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With advice that's more practical than spiritual, this respectable if unoriginal self-help book encourages readers to find greater meaning in life through determining goals and formulating a mission statement. Smith believes that goal setting has value not only for individuals who have lost their moral compass, but for families, organizations (such as his Franklin Covey Company) and even nations. He supplies exercises for gaining self-understanding, evaluating one's roles, assessing their relative importance and determining what he calls "governing values," along with guidance for achieving long-range goals, pithy mantras ("whip the demons by small victories every day") and familiar talk about fear of failure and fear of change. Smith shares some anecdotes about his own development and the efficacy of his program, including a lengthy tale about lecturing to troubled Utah high school kids, along with reflections on Winston Churchill, Michael Jordan and Mother Teresa. With many accomplishments to his credit as a successful family man, the business executive who created the Franklin Planner daybook, a motivational speaker and the author of the bestseller Ten Natural Laws of Time and Life Management, Smith is well qualified to write this book and will attract many readers with his reputation, but some may be disappointed by his occasionally preachy and self-satisfied tone, and that his familiar message lacks the punch of authors like Stephen Covey and the empathy of such others as Laurie Beth Jones. (Oct.) Copyright 2000 Cahners Business Information.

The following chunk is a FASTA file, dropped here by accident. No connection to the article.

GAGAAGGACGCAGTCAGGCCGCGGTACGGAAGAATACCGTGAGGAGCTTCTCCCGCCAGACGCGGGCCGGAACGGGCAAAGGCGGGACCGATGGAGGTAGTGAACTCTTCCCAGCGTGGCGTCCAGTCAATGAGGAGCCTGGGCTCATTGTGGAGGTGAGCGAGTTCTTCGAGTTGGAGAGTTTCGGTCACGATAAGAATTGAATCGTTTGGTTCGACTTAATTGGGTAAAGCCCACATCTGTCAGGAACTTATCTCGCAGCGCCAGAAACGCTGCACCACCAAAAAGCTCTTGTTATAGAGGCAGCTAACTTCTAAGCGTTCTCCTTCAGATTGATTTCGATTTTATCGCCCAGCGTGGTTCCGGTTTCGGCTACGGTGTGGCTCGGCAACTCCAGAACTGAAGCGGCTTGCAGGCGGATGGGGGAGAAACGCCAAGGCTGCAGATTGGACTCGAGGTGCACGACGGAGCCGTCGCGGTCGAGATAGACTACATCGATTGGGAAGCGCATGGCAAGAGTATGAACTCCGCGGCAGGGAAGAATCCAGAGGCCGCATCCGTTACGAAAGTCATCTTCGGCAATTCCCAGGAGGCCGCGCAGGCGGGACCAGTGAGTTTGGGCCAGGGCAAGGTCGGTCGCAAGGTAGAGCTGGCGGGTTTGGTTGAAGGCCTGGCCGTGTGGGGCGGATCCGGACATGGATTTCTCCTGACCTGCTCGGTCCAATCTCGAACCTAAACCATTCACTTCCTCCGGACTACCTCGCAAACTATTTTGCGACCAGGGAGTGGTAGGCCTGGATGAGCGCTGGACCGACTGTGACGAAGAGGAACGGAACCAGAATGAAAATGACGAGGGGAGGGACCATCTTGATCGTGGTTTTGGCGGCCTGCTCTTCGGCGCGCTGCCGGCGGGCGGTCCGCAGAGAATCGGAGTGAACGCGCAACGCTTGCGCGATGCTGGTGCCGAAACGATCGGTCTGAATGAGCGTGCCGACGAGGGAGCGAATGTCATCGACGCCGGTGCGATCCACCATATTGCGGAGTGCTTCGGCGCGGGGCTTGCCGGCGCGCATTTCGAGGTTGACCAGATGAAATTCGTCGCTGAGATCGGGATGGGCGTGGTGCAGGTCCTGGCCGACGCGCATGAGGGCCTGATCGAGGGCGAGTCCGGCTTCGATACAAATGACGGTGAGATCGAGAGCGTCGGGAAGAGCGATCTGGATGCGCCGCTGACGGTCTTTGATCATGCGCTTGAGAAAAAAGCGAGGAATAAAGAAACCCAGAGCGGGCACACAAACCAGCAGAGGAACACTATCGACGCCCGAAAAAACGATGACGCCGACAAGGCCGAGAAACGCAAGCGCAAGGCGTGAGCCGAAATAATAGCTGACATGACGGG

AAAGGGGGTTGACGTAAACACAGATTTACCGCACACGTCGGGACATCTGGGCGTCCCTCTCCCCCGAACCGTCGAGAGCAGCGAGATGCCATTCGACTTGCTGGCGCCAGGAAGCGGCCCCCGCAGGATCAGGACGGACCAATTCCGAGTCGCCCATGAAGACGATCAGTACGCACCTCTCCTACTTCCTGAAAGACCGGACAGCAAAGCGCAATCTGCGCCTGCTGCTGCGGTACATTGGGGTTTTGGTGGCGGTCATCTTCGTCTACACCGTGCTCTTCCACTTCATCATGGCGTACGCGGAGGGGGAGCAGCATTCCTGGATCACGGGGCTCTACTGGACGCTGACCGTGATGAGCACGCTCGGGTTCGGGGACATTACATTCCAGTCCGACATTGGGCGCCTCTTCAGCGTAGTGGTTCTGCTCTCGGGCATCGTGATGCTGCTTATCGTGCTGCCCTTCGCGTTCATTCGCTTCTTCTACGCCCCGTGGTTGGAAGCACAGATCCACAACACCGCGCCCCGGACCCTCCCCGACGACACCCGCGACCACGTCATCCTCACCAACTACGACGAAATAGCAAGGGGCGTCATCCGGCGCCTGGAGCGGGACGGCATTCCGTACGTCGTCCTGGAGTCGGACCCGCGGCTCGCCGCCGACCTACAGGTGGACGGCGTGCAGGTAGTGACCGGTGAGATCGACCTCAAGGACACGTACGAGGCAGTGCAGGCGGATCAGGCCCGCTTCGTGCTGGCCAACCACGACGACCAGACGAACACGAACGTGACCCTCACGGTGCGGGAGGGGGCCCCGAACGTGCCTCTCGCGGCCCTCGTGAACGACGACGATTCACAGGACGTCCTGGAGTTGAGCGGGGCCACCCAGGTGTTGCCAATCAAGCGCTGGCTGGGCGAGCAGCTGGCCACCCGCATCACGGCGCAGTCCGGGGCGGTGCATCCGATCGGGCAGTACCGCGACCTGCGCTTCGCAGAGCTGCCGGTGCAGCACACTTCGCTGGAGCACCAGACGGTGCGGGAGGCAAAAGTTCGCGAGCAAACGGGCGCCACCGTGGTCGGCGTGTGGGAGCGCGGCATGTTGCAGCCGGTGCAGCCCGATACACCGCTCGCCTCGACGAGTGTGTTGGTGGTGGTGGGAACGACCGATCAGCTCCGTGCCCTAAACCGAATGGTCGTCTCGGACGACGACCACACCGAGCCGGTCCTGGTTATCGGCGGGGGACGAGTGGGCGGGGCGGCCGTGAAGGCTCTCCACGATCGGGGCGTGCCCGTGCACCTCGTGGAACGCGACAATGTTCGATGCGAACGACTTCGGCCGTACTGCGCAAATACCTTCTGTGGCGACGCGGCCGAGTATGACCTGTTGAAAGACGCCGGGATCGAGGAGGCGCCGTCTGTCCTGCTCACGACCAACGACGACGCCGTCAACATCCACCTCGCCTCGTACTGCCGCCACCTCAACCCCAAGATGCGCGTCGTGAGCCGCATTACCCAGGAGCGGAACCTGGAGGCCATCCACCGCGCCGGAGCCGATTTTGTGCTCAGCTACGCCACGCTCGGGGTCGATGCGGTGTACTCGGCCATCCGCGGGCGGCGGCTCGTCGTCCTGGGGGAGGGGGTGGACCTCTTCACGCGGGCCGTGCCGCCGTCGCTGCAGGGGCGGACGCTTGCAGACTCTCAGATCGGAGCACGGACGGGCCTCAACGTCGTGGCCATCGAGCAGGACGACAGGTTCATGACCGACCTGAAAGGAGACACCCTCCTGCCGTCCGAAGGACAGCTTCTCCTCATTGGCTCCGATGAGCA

Richard Carlson author of Don't Sweat the Small Stuff...and It's All Small Stuff If you care about what really matters, read this book. Thoughtful and beautifully written. An enormous contribution to ethics, integrity, and the renewal of character.